After the fall of the Han Dynasty, the Chinese imperial structure adopted many nomadic elements. The inheritors of the Han civilization had moved south in the midst of social turbulence that followed the fall of the imperial government to the northernbarbarians. While the Sui and Tang were able to consolidate the north and subsequently all of China through assimilation with the Chinese, the descendants of the Han government played no part in these proceedings.
While the Han administrative structure was still used to manage the large agricultural population, it was the military structure of the nomadic T’o-pa that was adopted by the Sui and then the following T’ang. Having a nomadic background, both the Sui and early T’ang Dynasties had inherited their military technology from the nomadic T’o-pa. Further the foreign religion of Buddhism spread into China during the Sui and T’ang due to the patronage of the ruling culture. This alliance stood in opposition to the local religions. It was only during the fall of T’ang that traditional Chinese philosophy began to reassert itself.
At the end of T’ang, the imperial government had become a vassal state to the nomadic cultures to the north. The later T’ang had to rely on nomadic help to suppress popular revolts. In the process, they became subservient to these nomadic empires.
While more traditionally Chinese than had been the early T’ang, the following Sung Dynasty was just another player in the Eastern Asian power struggle. In other words, their army was not the dominant military force of the region. Indeed they had to constantly defend their borders against nomadic attack.
Eventually they had to cede Northern China to the more powerful Jurchen. Further their subservient position was reinforced by the paying of tribute to both of the nomadic cultures in the north. In addition, they were not even able to conquer southwest China from a non-Chinese culture. The Sung had respected the nomadic dynasties enough to sue for peace and even pay tribute to both the nomadic cultures on their borders. Making multiple alliances to secure their borders, they formed an alliance with the Mongols. After crushing their other enemies with Chinese assistance, the Mongol Empire eventually overwhelmed all of China. Thus for over 1000 years since the Chin dynasty, the Chinese had been interacting with the nomadic cultures as military equals, not as the dominant force, as some histories would have us believe.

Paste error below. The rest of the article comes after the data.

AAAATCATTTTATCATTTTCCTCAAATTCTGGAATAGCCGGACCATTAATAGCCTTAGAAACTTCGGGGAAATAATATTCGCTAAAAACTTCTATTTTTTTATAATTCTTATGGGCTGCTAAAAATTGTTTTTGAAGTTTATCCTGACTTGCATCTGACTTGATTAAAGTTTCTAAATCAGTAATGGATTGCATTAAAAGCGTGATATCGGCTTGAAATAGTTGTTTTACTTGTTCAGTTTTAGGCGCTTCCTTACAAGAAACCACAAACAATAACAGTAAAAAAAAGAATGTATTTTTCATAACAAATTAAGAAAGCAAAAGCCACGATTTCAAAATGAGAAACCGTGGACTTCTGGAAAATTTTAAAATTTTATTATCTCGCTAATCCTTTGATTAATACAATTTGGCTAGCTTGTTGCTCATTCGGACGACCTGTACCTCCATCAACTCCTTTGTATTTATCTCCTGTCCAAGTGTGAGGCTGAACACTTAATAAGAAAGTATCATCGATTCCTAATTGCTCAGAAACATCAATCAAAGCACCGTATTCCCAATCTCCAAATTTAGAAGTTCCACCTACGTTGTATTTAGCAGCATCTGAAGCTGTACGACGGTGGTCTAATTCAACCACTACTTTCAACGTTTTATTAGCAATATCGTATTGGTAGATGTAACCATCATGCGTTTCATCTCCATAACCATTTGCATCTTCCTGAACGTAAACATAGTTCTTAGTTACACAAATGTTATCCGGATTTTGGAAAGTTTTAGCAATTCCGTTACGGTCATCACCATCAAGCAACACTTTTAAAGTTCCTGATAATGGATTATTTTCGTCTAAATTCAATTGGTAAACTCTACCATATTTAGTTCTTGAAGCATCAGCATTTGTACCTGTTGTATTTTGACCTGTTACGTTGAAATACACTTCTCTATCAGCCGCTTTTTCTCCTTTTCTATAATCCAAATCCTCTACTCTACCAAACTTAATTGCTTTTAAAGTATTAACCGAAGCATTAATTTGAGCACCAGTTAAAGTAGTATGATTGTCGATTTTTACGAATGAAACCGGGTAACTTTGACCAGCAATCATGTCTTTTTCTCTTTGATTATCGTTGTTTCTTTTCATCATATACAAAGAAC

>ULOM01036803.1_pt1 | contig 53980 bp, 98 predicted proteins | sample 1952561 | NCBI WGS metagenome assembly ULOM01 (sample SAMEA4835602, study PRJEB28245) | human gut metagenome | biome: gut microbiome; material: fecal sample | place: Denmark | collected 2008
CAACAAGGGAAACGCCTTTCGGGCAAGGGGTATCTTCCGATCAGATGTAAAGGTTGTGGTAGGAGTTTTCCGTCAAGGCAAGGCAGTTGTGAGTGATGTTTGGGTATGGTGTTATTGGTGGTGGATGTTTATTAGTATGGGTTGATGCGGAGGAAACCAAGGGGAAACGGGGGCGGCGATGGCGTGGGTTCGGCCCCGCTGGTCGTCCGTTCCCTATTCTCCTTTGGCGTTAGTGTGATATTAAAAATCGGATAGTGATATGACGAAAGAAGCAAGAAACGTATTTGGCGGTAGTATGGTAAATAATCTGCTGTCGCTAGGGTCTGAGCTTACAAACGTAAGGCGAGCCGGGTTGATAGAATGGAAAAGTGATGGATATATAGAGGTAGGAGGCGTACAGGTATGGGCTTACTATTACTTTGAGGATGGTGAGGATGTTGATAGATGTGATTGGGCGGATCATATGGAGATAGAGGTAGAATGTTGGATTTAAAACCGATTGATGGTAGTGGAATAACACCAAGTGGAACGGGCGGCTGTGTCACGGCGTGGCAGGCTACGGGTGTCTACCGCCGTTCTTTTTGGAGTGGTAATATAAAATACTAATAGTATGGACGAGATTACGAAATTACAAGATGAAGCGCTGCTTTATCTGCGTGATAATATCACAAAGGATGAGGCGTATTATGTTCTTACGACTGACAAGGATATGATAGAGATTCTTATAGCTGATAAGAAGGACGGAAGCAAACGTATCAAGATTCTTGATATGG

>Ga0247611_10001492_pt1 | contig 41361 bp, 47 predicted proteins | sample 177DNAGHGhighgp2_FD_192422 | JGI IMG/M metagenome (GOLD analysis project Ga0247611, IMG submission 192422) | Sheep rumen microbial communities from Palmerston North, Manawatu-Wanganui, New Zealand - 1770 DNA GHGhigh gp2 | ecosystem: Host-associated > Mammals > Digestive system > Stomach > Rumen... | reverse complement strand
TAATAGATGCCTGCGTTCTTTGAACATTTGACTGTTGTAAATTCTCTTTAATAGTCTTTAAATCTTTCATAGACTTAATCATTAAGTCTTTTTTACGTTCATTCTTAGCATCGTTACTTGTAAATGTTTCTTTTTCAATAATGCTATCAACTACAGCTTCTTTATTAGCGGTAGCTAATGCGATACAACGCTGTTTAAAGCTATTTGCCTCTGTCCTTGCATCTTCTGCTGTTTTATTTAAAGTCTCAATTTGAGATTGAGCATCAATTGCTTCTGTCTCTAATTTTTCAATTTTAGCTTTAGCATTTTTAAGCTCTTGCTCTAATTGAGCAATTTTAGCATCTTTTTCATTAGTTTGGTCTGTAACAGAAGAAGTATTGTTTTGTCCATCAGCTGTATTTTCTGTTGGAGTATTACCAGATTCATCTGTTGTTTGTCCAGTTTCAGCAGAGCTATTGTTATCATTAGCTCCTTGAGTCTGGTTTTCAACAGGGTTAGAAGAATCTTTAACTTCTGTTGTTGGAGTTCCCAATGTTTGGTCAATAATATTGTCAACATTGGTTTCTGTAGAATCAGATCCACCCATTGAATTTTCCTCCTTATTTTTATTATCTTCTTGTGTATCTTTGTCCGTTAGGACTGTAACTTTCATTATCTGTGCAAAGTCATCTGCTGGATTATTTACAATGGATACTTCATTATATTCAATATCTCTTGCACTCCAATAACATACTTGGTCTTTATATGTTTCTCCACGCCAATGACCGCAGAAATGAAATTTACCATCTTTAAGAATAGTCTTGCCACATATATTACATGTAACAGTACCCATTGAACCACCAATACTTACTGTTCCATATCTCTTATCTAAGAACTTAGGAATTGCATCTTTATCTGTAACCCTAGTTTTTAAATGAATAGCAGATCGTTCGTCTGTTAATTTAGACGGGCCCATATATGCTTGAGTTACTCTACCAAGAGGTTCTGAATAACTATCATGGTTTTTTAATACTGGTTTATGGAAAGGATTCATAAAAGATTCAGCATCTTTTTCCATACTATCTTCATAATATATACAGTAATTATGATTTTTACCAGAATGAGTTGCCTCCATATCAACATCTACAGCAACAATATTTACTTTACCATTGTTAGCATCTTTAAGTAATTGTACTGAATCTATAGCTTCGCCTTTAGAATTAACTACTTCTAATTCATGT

The traditional ho-ch’in policy permitted intermarriage between the Chinese aristocracy and the rulers of the nomadic tribes. Due to this policy, many of the early rulers of both the Sui and T’ang had as much nomadic blood as they did Chinese blood. This genetic mixture stopped with the Mongol invasion of China. The Mongols made it illegal for the Chinese and Mongols to intermarry.3
This prohibition had a huge impact upon Chinese culture. For the first time, the Chinese aristocracy was distinct from the nomadic aristocracy. In fact, the Mongols grouped the Chinese aristocracy with the peasantry. This created a sense of Chinese nationalism that manifested in the Ming ascendancy.
After the demilitarization of the aristocracy during the Sung Dynasty, the Mongol grouping of the Chinese aristocracy with the peasantry was not surprising. Prior to the Sung, the leading members of the Chinese aristocracy were warrior-rulers who formed alliances for mutual gain. The rulers were warriors with armies who could easily fit into the nomadic warrior mold.
By disarming the military aristocracy to prevent internal revolution, the first Sung emperor and the succeeding ones centralized all military power in the hands of the emperor. At the time of the Mongol invasion, the Chinese aristocracy no longer had a military background. They were mainly scholarly administrators and officials. Their affinity with the warriors of the steppes had faded centuries before.
From the Sui Dynasty until the fall of the Ch’ing Dynasty, over a thousand years later, the military power resided primarily in the imperial government. During the Sui and the Ming, the imperial government was Chinese, while during the Yuan and the Ching the imperial government was foreign and derived from a nomadic culture. During this entire millennium, the Chinese aristocracy were primarily scholarly bureaucrats, the ju/shih.